HTML and CSS Reference
When I get the location data, I make an Ajax call using the WinJS.xhr object, which is a
Promise wrapper around the standard browser XmlHttpRequest object. My Ajax request is to a
reverse geocoding service, which allows me to translate the latitude and longitude information
from the geolocation service into a street address. The geocoding service returns a JSON string,
user, along with a timestamp indicating the last location update.
Ti ■ I have used the OpenStreetMap geocoding service because it doesn't require a unique
account token. This means you can run the example without having to create a Google Maps or
Bing Maps account.
I have added some simple elements to the default.html file so that I can display the loca-
tion to the user. You can see the additions in Listing 5-3.
Listing 5-3. Adding Elements to default.html to Display Location Information
<div class="midtitle"><h2>Your location is: <span id="geo"></span></h2></div>
<div id="leftContainer" class="gridLeft">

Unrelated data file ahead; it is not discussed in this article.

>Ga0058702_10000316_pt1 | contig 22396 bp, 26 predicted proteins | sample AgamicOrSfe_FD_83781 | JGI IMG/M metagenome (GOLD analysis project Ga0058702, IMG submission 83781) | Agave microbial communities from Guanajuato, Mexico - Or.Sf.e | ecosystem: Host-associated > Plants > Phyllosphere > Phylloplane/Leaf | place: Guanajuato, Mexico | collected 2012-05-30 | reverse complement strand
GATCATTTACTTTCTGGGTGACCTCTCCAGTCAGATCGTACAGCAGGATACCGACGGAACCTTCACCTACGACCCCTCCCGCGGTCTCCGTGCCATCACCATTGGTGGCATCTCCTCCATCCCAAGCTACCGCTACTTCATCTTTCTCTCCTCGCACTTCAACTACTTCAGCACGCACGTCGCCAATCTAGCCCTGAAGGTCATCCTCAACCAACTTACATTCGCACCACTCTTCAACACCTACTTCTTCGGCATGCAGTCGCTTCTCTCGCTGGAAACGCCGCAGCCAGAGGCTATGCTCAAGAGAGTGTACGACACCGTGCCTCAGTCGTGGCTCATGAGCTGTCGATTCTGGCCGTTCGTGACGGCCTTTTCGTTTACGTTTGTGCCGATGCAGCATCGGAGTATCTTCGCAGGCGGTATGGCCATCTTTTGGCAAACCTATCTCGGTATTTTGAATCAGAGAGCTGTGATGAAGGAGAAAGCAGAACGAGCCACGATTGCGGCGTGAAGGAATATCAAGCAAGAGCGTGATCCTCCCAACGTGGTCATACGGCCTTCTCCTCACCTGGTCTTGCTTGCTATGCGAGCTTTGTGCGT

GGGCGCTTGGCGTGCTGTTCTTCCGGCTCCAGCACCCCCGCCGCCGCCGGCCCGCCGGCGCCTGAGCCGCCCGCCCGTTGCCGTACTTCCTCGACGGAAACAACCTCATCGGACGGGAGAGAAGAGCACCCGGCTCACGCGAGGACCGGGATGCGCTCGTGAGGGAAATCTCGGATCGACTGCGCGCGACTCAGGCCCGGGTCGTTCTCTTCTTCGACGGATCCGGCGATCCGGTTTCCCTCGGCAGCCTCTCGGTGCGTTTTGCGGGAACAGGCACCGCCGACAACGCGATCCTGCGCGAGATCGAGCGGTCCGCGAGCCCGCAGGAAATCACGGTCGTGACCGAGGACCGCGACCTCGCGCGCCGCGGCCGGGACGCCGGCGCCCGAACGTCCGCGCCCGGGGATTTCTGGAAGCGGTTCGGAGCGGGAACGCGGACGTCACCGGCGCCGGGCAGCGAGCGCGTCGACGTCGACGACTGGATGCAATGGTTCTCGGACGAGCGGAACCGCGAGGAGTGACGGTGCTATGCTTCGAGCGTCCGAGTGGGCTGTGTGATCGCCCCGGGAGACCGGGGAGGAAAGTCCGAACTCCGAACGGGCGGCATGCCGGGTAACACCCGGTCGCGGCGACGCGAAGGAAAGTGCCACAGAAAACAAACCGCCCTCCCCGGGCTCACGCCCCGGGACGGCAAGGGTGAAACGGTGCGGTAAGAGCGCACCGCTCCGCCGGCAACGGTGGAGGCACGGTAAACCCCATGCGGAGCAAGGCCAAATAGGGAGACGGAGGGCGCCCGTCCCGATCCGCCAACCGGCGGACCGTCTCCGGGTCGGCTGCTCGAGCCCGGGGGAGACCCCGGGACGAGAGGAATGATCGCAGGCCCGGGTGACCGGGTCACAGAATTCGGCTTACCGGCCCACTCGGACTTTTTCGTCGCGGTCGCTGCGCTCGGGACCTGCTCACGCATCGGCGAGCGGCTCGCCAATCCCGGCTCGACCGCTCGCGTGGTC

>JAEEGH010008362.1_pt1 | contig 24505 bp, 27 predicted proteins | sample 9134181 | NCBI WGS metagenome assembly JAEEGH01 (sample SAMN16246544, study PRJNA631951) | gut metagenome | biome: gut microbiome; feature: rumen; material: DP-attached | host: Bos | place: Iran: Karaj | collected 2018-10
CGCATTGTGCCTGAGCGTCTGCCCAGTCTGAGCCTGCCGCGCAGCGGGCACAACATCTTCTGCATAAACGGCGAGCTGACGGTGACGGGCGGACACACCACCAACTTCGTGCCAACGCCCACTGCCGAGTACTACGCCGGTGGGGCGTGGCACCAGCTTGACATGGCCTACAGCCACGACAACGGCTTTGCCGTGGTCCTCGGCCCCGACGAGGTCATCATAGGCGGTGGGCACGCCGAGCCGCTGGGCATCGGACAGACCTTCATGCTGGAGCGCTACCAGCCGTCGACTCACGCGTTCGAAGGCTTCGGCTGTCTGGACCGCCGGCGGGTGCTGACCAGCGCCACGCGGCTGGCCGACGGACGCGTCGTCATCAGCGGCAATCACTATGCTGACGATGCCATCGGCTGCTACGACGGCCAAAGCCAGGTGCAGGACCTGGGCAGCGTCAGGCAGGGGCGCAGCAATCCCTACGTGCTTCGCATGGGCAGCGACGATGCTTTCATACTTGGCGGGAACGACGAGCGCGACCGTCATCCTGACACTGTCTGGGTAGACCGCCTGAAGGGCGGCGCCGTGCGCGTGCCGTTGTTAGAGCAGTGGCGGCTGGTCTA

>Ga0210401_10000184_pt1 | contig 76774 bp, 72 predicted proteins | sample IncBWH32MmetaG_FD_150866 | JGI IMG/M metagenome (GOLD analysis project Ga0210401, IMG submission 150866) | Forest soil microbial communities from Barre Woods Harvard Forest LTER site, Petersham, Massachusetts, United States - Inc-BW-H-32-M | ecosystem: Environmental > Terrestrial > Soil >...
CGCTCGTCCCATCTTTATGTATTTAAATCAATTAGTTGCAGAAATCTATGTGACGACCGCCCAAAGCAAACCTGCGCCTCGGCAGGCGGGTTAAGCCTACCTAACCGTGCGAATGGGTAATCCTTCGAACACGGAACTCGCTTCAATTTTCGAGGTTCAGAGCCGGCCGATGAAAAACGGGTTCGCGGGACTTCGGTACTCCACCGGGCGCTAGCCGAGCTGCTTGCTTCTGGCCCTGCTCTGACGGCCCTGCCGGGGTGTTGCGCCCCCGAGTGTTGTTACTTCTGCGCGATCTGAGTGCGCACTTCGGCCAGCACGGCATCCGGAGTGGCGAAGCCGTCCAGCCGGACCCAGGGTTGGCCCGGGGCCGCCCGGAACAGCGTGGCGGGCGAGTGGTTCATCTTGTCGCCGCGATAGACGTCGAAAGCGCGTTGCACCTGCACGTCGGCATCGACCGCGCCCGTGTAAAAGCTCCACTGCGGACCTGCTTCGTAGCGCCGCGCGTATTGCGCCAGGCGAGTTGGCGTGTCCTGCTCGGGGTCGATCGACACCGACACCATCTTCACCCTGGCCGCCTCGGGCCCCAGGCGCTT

<h1 class="win-type-xx-large">Grocery List</h1>
can choose between the HTML5 and Windows APIs for some key areas of functionality, including
geolocation. I have used the Windows API in this example, but the HTML5 equivalent would have
worked just as well.
Controlling the Task
I am describing the geolocation and Ajax requests only in passing because the point of this
example is the creation of a periodically repeating background task. It doesn't really matter
what the task does. The most important part of the location.js file is the startTracking and
stopTracking functions. When I call the startTracking function, I create a new Promise object
that represents the overall background task.